Donna Louise here sitting at my computer after having breakfast. Pancakes sounded good this morning so I made some. My usual breakfast is an egg, two strips of turkey bacon and a piece of whole wheat toast. I drink a small glass of orange juice and a big cup of Irish Breakfast tea before I face most days. Today I decided to eat outside the box.
As we parted company last Saturday, Giselle said, “Please call me Gil from now on. It will make it easier on you as I transition. If anyone asks, we can say it’s your pet name for me. Would you do that for me?”
“Sure, Gil.” Now if I can only remember the new name.
Michaela hugged and kissed me on the cheek. “You’re the best. Thanks for being with us on this adventure.”
Guilt crept into my heart as I’m not sure I’m onboard for the trip yet. What about it bothers me so much?
The closest incident that made me this angry occurred when I was seventeen. My childhood boyfriend Louie, who’d always been the man I planned to marry, called and asked me to go to the lake with him. I couldn’t say “yes” fast enough. He’d been acting funny, kind of withdrawn and depressed, but he wouldn’t talk about it.
He picked me up and I had this new, two-piece swimsuit which I thought made me look kissable at the very least. We parked the car and walked to the beach where we spread out our blanket and towels. After a short swim, we plopped down on the beach to brown in the summer sun. He didn’t say a word.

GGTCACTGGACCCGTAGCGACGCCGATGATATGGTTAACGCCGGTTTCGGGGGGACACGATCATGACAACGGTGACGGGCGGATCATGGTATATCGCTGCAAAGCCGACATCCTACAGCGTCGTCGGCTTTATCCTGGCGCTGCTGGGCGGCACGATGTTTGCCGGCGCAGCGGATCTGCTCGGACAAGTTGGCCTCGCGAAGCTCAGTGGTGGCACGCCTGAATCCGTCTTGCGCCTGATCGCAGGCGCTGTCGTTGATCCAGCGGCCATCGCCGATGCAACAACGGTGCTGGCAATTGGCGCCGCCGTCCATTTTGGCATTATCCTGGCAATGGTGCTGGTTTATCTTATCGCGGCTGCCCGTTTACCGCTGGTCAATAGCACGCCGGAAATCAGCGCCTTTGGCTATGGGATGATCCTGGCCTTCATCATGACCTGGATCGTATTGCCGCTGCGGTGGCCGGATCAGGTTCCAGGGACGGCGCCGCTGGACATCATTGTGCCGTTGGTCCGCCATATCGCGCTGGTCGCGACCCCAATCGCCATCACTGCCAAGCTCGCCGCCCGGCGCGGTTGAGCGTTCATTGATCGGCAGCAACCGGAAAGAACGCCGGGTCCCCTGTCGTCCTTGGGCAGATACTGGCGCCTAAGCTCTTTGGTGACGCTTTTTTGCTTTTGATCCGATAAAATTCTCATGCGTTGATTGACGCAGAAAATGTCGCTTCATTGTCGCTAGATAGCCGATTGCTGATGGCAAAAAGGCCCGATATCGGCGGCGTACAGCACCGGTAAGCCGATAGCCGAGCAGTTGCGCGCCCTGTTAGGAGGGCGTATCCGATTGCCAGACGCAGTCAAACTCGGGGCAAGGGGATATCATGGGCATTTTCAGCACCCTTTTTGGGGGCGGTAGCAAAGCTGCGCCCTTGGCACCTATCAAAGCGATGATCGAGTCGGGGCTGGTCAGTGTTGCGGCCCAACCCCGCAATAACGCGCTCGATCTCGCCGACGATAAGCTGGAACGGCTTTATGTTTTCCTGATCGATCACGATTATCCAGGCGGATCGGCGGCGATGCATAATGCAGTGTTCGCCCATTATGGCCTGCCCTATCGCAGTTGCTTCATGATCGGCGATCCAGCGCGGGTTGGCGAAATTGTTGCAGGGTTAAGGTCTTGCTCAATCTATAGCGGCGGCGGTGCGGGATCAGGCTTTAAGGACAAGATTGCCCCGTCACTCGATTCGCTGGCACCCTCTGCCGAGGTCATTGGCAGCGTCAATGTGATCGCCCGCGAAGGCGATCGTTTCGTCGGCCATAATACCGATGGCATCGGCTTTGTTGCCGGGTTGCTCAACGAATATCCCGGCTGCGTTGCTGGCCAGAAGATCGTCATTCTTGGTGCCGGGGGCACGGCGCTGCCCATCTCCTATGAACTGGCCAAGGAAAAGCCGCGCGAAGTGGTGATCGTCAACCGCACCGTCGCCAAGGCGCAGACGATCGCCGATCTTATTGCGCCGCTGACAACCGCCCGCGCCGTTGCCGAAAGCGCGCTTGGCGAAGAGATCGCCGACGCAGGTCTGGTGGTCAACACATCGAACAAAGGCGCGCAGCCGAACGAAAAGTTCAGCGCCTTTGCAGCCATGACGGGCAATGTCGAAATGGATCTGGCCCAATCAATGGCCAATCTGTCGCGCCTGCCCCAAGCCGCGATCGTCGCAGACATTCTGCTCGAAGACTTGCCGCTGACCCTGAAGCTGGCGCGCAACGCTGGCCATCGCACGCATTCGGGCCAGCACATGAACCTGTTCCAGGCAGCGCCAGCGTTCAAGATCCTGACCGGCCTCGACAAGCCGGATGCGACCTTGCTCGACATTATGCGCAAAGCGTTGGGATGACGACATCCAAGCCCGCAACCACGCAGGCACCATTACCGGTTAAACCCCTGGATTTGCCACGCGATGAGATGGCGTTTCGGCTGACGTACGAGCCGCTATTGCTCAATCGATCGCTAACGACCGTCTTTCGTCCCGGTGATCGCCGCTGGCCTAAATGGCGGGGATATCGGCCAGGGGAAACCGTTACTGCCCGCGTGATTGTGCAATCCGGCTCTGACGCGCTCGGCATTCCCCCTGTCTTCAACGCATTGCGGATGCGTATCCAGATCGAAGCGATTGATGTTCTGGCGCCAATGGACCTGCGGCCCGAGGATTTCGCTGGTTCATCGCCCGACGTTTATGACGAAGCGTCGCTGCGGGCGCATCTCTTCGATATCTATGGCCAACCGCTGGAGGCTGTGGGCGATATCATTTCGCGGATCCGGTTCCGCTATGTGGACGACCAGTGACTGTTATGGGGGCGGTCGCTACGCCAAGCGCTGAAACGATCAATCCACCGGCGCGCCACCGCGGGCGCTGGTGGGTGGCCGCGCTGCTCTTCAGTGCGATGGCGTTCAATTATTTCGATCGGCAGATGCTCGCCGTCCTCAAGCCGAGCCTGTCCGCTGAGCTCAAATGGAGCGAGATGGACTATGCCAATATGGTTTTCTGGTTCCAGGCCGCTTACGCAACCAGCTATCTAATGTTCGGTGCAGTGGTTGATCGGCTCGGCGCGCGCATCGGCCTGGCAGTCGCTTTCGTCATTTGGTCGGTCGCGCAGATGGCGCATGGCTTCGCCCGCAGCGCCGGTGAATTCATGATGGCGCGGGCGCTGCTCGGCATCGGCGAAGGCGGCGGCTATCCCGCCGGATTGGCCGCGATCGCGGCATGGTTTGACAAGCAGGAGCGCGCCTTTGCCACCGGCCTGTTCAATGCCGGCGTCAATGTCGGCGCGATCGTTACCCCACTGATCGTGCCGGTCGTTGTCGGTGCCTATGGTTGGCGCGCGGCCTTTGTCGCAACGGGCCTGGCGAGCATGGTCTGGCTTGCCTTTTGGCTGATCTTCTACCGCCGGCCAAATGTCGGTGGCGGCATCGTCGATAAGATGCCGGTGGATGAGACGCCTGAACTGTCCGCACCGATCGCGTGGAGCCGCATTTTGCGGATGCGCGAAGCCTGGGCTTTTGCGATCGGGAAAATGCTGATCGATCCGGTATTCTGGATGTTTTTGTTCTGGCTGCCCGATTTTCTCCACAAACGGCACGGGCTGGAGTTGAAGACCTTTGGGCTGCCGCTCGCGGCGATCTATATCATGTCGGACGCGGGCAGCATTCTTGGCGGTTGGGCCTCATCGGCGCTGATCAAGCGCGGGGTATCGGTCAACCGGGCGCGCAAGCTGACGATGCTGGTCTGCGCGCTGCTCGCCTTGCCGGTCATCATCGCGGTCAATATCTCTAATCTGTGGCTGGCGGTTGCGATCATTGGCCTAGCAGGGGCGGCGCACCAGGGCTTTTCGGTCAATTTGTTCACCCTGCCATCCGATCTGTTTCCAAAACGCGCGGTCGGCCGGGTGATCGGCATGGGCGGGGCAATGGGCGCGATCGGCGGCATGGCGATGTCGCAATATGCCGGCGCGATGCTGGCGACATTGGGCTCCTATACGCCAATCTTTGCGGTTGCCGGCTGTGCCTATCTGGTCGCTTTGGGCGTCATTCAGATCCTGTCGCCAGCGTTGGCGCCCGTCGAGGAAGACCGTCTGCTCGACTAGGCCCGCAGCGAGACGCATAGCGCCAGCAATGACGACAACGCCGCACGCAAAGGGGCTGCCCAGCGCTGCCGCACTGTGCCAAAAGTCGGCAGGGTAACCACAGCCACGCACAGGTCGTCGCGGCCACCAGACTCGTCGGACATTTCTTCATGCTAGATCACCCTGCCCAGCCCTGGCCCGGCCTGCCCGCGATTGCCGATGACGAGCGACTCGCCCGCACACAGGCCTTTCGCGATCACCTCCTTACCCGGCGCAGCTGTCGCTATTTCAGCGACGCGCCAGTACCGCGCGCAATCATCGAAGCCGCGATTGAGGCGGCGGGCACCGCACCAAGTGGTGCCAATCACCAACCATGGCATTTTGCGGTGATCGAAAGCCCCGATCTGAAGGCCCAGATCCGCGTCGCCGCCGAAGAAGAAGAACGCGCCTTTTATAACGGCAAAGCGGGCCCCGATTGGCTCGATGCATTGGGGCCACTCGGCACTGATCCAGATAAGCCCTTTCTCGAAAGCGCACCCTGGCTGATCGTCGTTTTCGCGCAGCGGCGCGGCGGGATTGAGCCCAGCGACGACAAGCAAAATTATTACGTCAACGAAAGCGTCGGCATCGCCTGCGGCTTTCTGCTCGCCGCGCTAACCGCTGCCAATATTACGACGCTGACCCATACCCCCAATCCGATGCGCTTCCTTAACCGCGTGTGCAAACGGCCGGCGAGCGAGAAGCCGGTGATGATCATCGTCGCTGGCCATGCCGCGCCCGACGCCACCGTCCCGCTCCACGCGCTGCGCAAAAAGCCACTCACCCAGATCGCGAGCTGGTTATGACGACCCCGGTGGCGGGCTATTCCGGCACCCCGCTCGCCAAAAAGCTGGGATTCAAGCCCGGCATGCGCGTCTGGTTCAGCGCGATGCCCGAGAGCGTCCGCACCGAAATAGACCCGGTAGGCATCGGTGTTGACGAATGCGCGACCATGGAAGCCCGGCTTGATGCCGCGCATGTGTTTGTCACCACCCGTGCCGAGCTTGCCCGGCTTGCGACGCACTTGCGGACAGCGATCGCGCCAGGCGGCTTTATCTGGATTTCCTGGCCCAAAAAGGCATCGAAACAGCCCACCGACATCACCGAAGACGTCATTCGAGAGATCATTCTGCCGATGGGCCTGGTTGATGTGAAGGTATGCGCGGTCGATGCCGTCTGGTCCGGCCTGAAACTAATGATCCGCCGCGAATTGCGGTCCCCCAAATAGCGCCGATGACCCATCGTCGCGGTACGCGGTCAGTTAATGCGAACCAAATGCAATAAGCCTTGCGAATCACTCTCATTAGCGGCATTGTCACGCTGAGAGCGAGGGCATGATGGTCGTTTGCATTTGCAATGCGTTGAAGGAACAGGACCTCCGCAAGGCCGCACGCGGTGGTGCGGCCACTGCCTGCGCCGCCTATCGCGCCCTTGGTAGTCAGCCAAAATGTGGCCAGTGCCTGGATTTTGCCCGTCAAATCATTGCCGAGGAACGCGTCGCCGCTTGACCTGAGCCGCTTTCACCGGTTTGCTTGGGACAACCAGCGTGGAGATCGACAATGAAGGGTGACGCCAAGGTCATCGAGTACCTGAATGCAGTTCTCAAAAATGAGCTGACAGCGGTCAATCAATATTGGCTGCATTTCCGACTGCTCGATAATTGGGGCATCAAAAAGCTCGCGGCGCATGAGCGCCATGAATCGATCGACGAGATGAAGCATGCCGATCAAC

I asked, “What’s wrong with you? You seem so depressed.” I heard what I thought was a gulping sound like a drowning person makes. He was sobbing and gasping for air. I pulled him to a seated position and took him in my arms. How romantic to hold your boyfriend when he’s crying.
When he regained control of himself, he pulled away from me and said, “I’m a homosexual.”
I tried to talk him out of the idea for totally selfish reasons. He insisted he knew what he was. “Why can’t you let me be who I am?”
“Because I think you’re wrong.”
“No, I know what I am. If you don’t want to be friend anymore, just tell me. Okay?”
I got all righteous and jumped to my feet. “I’m not that kind of friend. If you’re a homosexual, I’ll still be your friend.” Even as I said it, I wasn’t sure what I said was true. I wanted Louie back the way he was before he told me.
We talked a couple of hours. He told me how he had suffered, but never once asked how I felt about the revelation. Okay, I was focused on how I felt, but I was only a teenager.
He dropped me off at home. I watched him drive away with a big piece of my broken heart. I walked up the steps to the porch and slammed the screen door several times. Mama appeared in the doorway. “Have you lost your mind? You’ll break the screen.”
I looked at her and burst into tears. “Louie is a homo and I hate him.”
She opened the door, put her arm around my shaking shoulders and led me over to the swing. We sat down and she said, “You go ahead and cry all you need to and then we’ll talk.” And that’s what I did—soaked the shoulder of her dress with my tears.